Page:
6. 1 point
    In 1982, Steve Jenson met with Wayne E. Moore of Mountain Home, Arkansas. Mr. Jensen was introduced to and mentored in the fine art of exquisitely hand crafting wood fly tying bobbins. During the next two years, Steve spent many hours with Mr. Moore, watching him work and learning his techniques in the crafting of these heirloom treasures. Wayne Moore passed away unexpectedly on April 17, 1984, at the age of 70. During the thirty plus years that Wayne built his bobbins, his designs evolved through a series of modifications. Steve carried on the tradition of crafting these bobbins, and likewise, his own designs, based off Wayne’s, changed over the years. Although the design had been changed, the techniques Wayne taught Steve did not. Steve proudly carried with him the respect for fine woods, the insistence for detail, and demand for accuracy. In 2008, Steve Jensen, passed on to me this tradition by inviting me into his home and spending the time to mentor me in this craft that was passed on to him. The wood working aspect came easy for me, but there was a bigger part of the puzzle that was a little harder to overcome. The brass tensioners, spindles, and spools were an obstacle that would take a decade to overcome. This past year, I enlisted the help of a friend, Nathan Metzger, to over come this last hurdle. We spent months tooling up with a metal lathe getting all the proper chucks, tool posts, live centers, and measuring tools, in the attempt to manufacture these ourselves. Nathan had to make accurate mechanical drawings from an original. A few alterations had to be made. Then, machining the parts with tolerances within One one thousandth of an inch. To Nathan, for helping with this, I am truely grateful. The tradition of crafting the exquisite bobbins has had new life breathed into it.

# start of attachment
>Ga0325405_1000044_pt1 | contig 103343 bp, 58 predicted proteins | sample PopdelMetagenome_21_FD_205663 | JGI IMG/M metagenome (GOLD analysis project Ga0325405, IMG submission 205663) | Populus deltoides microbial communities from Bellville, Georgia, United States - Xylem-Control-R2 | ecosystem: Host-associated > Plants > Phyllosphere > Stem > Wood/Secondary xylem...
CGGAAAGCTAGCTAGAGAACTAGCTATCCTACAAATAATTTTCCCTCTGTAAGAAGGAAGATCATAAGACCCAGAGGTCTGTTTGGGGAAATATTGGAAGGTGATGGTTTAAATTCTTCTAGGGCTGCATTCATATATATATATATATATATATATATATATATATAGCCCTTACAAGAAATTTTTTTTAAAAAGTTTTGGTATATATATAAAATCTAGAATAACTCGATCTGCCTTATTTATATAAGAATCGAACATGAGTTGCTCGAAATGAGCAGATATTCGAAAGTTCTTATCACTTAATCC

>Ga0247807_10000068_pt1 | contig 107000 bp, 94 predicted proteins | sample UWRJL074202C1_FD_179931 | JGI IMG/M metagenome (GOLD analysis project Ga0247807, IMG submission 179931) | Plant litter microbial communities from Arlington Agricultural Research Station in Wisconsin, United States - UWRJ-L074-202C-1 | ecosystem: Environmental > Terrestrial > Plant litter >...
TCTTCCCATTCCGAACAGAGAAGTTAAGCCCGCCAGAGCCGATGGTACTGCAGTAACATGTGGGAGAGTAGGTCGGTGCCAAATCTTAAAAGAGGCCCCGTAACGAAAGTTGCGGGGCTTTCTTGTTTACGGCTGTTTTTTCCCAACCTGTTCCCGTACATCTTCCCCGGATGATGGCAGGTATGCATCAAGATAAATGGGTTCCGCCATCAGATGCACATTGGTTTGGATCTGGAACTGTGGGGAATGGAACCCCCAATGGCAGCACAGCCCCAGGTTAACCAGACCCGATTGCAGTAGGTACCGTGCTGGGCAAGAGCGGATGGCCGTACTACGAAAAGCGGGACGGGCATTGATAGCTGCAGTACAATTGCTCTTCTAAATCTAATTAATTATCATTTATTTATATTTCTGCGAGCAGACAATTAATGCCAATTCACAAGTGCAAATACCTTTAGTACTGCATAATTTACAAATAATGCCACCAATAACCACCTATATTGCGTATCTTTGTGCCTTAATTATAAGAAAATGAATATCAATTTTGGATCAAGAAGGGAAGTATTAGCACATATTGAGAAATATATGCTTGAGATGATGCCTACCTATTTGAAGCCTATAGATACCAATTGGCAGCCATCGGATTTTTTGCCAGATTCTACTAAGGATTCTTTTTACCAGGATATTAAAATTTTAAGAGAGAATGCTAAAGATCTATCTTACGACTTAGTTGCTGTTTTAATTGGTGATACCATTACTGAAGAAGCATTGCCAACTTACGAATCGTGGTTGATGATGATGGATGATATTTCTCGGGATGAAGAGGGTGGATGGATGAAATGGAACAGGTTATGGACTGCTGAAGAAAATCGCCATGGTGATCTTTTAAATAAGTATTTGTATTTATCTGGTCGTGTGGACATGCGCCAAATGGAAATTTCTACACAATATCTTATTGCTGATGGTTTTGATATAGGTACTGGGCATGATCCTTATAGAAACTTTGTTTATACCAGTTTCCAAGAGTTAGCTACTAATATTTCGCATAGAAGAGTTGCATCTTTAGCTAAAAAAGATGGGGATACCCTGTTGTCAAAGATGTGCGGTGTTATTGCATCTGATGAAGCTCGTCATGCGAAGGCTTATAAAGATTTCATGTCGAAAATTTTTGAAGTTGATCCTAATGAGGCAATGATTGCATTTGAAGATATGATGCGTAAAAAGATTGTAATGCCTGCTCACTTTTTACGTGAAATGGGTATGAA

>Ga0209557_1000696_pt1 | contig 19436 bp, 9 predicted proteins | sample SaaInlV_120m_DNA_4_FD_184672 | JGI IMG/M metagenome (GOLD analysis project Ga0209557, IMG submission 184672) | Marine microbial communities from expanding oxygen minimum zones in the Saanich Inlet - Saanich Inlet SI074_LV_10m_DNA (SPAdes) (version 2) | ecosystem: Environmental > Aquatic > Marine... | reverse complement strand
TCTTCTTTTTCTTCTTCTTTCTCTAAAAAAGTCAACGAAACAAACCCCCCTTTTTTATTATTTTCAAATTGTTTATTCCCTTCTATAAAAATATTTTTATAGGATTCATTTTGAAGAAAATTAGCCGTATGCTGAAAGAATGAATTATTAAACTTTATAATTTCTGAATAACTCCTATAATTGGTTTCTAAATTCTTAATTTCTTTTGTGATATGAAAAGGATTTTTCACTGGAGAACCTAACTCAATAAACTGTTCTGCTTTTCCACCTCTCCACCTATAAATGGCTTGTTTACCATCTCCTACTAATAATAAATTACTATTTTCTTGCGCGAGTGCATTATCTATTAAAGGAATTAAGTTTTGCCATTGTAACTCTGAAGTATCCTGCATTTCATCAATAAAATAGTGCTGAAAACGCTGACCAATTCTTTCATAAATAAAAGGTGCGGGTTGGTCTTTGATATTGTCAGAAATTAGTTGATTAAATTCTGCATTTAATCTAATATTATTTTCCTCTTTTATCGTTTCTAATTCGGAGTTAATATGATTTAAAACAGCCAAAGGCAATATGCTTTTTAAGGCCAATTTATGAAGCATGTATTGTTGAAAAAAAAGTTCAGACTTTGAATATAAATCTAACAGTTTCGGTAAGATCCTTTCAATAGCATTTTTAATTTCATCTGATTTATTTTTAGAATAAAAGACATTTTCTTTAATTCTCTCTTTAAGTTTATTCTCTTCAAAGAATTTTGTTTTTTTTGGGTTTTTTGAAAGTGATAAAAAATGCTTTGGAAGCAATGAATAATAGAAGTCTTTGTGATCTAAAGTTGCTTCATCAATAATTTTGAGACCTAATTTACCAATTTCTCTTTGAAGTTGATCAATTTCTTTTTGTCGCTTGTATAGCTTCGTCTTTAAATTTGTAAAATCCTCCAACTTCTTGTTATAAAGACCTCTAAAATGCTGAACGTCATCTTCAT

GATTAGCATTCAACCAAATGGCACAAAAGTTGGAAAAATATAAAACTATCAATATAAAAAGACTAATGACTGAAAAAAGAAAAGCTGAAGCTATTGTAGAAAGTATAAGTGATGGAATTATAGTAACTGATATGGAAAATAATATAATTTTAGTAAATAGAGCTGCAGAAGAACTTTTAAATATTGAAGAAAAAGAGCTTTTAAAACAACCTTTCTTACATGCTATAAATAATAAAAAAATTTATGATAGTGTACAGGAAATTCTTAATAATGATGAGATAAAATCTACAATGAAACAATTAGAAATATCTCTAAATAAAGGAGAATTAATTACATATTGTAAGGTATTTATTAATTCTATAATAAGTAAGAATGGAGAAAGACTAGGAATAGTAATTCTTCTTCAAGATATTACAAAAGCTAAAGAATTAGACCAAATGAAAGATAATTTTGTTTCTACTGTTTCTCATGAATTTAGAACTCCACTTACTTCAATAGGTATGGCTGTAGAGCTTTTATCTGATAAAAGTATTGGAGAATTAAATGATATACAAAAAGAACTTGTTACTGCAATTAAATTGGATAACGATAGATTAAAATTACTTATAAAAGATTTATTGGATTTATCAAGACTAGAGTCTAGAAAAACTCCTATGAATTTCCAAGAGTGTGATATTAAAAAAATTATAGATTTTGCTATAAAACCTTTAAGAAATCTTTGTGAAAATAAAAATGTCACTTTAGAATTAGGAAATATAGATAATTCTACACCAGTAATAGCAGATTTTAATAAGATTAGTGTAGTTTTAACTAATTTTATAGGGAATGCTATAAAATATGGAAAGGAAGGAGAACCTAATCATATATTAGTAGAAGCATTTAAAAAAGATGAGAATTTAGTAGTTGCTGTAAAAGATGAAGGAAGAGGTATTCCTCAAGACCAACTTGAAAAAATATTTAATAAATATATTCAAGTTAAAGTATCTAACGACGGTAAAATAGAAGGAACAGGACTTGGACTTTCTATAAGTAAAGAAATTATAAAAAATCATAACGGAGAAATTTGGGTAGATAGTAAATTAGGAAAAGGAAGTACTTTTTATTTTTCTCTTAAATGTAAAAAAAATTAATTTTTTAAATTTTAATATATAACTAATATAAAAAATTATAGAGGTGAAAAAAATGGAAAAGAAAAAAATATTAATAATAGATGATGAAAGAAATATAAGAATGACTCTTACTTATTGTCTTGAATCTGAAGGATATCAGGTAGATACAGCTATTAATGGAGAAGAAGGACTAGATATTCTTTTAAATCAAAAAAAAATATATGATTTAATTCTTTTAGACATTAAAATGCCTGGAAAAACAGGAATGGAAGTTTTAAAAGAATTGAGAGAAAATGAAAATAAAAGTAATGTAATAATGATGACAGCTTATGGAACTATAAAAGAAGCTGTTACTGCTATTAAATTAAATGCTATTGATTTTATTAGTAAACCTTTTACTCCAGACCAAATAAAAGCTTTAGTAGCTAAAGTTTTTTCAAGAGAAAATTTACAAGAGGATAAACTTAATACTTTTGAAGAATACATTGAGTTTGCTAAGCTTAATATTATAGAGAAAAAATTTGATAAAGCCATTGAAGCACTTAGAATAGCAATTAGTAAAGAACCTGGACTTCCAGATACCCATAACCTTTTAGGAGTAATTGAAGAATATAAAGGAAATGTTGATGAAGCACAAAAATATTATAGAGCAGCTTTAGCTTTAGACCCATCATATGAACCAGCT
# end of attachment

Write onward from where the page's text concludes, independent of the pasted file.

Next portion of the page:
7. 1 point

    Let Me tell you a Fish Story

    So my wife had been out of town. I’ve been trying to keep up with the house work and tend the plants and pets, but I was trying to fish like I was single too. So, I caught 112 fish yesterday. It was a hoot. My back hurt and I was tired so I ALMOST did not Fish today. As it was, I did a little extra clean up and didn’t leave the house until 0930. Finally got the boat in the water around 10:00. First thing I ran into netboy and his wife on the water which was fun. They were catching them. I was catching fish at a 20 Fish an hour clip, but water was really falling out and I decided to run up river. Still trying to learn. I ran up to a big long shoal and the Fish were stacked in there. Zig Jig was too easy so I picked up my fly rod and proceeded to catch a dozen or so. Likely had 50 bites. Terribly inefficient. I could have stayed there, but decided to run further up river. I found another shoal around the corner where a high spot makes two riffles. I threw my 20 lb anchor out then jumped over the side. Swimsuit and water shoes is the way real men wade Fish the White River, During the summer anyway. Well, when the day started, I knew I would have low water so I was only hoping for 50 Fish. I was already at 50 when I started at the last riffle I would fish for the day. Snatched up my fly rod. I like to be frustrated. I caught the first fish while I was pulling line off the reel. Indicator disappeared so I lifted. Caught a total of 7 on the left. Shifted to the right side and caught 7 more. So now 100 isnt very far away. Grabbed up 1/32 oz Zig Jig and went back to the left side. I had bites for 40 something casts in a row. I got 18 to hand. Im starting to feel a little water logged so back in the boat I go and I start drifting the right side. It’s also stupid good, but fish are bigger. Then it happened. In the deepest darkest water, solid thump. Massive fish shoots off upstream. Reel screaming. I pull start the motor and give chase. First glimpse, I thought it was a monster Rainbow, but it was a Super Tanker Brown. It was a long fight. Minutes. I was sure I was going to lose it and took photos best I could of it swimming past the boat. I wanted something to show somebody. It took a long time to get it close to the boat and It did not like the net at all. It powered off many times after it saw the net. I was sure I was going to lose it. 6 lb line (Nano) with 6 lb P Line CX Premium leader. Using a Barbless 1/16 oz Zig Jig that has aleady caught a lot of fish. I was sweating it. But I caught it. I finally got in the big net. I got the jig out. Took a quick pic and transferred the fish to my measuring net. It barely fit. 28 inches long. Thick and Heavy. The fish was All tuckered out. I spent a little while reviving it before it pulled out of my hand and swam away. Fish number 87 of the day. It says a lot about me (both Good and Bad) that I stayed and caught more fish after that. I ran up and fished the left again and the right again. I finished with 108. I really enjoyed myself today.
  • Newsletter

    Want to keep up to date with all our latest news and information?

    Sign Up
  • Create New...

Important Information

By using this site, you agree to our Terms of Use.